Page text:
Combined mutation and rearrangement screening by quantitative PCR high-resolution melting: is it relevant for hereditary recurrent Fever genes?

PLoS One 2010 Nov 23;5(11):e14096. Epub 2010 Nov 23.

Unité Médicale des Maladies Auto-Inflammatoires, Laboratoire de Génétique, Hôpital A de Villeneuve, Montpellier, France.

The recent identification of genes implicated in hereditary recurrent fevers has allowed their specific diagnosis. So far however, only punctual mutations have been identified and a significant number of patients remain with no genetic confirmation of their disease after routine molecular approaches such as sequencing. The possible involvement of sequence rearrangements in these patients has only been examined in familial Mediterranean fever and was found to be unlikely. To assess the existence of larger genetic alterations in 3 other concerned genes, MVK (Mevalonate kinase), NLRP3 (Nod like receptor family, pyrin domain containing 3) and TNFRSF1A (TNF receptor superfamily 1A), we adapted the qPCR-HRM method to study possible intragenic deletions and duplications. This single-tube approach, combining both qualitative (mutations) and quantitative (rearrangement) screening, has proven effective in Lynch syndrome diagnosis. Using this approach, we studied 113 unselected (prospective group) and 88 selected (retrospective group) patients and identified no intragenic rearrangements in the 3 genes. Only qualitative alterations were found with a sensitivity similar to that obtained using classical molecular techniques for screening punctual mutations. Our results support that deleterious copy number alterations in MVK, NLRP3 and TNFRSF1A are rare or absent from the mutational spectrum of hereditary recurrent fevers, and demonstrate that a routine combined method such as qPCR-HRM provides no further help in genetic diagnosis. However, quantitative approaches such as qPCR or SQF-PCR did prove to be quick and effective and could still be useful after non contributory punctual mutation screening in the presence of clinically evocative signs.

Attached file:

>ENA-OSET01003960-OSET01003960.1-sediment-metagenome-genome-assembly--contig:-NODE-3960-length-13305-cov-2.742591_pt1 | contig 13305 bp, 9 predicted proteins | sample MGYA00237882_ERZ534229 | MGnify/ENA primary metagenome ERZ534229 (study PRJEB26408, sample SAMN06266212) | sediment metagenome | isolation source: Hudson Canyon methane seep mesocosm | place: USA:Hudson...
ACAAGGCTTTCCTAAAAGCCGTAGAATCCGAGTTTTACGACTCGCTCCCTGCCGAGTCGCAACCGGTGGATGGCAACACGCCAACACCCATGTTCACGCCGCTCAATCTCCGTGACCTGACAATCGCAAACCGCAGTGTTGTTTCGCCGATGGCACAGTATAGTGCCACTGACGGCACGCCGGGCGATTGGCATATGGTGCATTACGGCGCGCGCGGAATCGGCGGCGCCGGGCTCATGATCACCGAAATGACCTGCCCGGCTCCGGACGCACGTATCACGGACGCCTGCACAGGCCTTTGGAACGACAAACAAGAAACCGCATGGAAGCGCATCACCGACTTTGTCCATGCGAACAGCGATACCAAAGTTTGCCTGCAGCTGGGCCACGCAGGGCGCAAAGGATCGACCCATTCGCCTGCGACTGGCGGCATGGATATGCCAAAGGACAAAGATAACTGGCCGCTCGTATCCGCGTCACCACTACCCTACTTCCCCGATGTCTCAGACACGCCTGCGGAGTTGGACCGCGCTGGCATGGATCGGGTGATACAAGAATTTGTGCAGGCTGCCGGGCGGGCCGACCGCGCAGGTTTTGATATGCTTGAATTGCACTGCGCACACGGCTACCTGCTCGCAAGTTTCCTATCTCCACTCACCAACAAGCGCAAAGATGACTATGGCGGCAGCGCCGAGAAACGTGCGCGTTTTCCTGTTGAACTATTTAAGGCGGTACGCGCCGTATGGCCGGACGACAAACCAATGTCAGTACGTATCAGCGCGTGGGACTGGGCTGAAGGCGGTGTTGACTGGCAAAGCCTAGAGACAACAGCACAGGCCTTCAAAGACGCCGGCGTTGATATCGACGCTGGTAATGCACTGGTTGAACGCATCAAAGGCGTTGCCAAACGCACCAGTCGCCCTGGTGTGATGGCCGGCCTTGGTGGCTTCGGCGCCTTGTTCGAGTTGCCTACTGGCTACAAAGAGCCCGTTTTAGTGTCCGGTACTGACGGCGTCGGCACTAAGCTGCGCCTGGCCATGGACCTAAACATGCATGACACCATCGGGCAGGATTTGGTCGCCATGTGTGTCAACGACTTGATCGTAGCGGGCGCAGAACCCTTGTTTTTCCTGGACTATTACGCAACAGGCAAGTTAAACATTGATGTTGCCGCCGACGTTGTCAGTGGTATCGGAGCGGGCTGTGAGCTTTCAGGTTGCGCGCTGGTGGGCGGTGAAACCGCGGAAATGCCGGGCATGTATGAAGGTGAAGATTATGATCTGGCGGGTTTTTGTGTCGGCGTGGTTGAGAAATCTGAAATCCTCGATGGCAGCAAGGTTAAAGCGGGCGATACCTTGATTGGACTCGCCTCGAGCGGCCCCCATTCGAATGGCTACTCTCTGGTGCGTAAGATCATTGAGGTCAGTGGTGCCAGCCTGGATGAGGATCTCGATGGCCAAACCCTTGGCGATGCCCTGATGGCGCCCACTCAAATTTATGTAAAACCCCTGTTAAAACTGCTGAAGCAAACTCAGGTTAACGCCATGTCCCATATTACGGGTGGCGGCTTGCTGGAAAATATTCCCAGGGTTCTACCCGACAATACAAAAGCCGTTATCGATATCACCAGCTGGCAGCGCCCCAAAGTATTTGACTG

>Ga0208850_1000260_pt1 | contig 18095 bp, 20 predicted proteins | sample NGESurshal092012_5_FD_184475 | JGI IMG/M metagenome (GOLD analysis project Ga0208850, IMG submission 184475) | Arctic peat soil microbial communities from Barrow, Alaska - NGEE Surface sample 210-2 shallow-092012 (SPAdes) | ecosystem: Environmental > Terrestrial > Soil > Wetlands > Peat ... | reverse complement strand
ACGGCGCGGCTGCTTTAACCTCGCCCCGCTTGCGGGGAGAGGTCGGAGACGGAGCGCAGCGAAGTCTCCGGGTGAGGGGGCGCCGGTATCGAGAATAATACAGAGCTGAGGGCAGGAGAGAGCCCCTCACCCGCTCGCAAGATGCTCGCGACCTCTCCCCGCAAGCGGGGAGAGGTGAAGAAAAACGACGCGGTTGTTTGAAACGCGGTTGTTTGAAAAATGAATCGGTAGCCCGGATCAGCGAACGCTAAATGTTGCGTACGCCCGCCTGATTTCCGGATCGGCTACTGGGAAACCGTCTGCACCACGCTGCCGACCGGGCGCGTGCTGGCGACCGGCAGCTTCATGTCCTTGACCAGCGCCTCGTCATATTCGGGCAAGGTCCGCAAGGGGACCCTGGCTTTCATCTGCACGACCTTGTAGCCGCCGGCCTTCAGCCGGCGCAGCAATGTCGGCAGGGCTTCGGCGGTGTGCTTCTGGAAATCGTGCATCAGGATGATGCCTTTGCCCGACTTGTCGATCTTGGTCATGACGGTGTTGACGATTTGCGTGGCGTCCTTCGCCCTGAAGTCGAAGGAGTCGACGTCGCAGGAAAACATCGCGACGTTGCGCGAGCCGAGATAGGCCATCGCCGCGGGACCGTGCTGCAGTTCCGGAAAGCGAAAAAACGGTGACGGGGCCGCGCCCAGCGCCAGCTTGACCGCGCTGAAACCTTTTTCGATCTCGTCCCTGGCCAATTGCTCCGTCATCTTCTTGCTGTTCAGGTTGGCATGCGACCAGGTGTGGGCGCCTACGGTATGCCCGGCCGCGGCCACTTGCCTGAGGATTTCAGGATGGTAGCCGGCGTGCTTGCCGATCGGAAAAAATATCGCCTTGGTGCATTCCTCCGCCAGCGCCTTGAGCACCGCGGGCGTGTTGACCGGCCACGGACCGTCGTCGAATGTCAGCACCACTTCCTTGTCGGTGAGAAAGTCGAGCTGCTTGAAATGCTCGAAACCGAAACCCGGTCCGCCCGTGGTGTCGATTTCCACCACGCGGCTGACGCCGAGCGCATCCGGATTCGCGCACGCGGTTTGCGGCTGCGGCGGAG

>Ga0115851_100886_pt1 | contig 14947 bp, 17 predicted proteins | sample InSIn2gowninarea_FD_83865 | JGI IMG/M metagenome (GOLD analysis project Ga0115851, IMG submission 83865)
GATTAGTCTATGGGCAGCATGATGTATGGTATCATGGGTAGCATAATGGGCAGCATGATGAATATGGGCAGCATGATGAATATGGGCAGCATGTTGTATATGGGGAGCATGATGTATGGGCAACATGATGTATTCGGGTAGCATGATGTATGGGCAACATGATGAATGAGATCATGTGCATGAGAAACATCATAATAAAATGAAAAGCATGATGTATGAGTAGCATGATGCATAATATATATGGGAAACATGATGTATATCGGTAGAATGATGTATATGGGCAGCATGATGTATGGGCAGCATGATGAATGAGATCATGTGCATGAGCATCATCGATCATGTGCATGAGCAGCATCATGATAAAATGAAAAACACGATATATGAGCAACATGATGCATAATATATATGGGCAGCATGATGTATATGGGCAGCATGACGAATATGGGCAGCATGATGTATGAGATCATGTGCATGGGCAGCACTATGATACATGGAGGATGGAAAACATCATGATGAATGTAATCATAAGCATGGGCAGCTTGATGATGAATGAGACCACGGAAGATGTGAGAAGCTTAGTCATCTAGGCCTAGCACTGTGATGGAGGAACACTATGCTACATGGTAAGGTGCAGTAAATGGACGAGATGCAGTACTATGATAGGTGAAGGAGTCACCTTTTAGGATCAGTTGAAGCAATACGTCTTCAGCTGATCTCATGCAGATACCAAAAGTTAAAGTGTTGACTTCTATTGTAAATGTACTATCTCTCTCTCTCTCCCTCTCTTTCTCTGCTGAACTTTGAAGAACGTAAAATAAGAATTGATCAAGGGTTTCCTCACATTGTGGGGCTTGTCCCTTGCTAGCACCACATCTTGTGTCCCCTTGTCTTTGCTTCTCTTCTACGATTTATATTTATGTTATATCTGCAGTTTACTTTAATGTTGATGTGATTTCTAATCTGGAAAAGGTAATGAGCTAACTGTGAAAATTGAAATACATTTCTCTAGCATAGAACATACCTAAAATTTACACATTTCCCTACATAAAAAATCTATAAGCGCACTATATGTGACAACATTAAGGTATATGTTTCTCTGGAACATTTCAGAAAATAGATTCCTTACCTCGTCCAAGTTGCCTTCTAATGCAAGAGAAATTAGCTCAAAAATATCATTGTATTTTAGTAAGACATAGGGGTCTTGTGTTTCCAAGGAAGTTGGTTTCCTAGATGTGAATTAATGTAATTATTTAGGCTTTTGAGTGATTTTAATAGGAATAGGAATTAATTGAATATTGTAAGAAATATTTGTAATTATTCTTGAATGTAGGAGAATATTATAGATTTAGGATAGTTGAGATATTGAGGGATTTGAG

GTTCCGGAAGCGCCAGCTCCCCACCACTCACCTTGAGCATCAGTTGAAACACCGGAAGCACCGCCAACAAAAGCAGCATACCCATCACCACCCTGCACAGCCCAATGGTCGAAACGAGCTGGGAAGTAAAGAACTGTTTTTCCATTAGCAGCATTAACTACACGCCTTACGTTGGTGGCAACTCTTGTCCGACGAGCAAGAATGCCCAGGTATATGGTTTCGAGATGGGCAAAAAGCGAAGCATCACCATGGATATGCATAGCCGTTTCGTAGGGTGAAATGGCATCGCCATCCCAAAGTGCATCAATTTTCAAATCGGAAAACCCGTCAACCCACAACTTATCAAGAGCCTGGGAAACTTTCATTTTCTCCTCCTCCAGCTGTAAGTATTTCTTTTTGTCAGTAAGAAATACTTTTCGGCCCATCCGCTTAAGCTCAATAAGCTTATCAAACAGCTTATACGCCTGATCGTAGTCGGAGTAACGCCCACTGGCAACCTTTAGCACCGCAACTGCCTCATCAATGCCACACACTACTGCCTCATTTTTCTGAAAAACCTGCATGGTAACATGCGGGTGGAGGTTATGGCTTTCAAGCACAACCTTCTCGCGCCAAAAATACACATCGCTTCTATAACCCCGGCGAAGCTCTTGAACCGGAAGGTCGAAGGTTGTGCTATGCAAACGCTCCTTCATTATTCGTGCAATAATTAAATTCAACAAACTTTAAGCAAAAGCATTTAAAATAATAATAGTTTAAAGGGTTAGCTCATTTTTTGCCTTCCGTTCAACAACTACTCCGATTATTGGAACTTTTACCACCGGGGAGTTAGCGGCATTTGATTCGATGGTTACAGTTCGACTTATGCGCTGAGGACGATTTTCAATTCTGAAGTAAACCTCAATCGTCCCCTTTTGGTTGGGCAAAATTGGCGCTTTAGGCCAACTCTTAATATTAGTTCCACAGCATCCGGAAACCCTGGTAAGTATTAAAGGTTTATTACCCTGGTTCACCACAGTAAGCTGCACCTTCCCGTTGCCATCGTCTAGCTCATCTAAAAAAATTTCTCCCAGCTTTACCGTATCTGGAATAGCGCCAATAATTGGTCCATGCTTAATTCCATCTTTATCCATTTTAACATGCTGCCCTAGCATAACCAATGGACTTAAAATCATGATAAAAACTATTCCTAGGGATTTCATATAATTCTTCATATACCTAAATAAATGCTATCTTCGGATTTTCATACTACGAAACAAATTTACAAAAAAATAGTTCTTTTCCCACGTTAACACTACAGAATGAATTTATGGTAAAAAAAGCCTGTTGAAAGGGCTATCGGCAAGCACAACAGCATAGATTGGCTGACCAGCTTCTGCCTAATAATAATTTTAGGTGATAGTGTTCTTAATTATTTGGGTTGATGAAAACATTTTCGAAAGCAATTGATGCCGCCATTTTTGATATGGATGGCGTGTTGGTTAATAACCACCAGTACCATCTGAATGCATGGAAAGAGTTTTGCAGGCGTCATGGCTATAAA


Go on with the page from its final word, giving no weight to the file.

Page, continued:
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http://journals.plos.org/plosone/article?id=10.1371/journal.pone.0014096PLOS
http://www.ncbi.nlm.nih.gov/pmc/articles/PMC2990815PMC
November 2010
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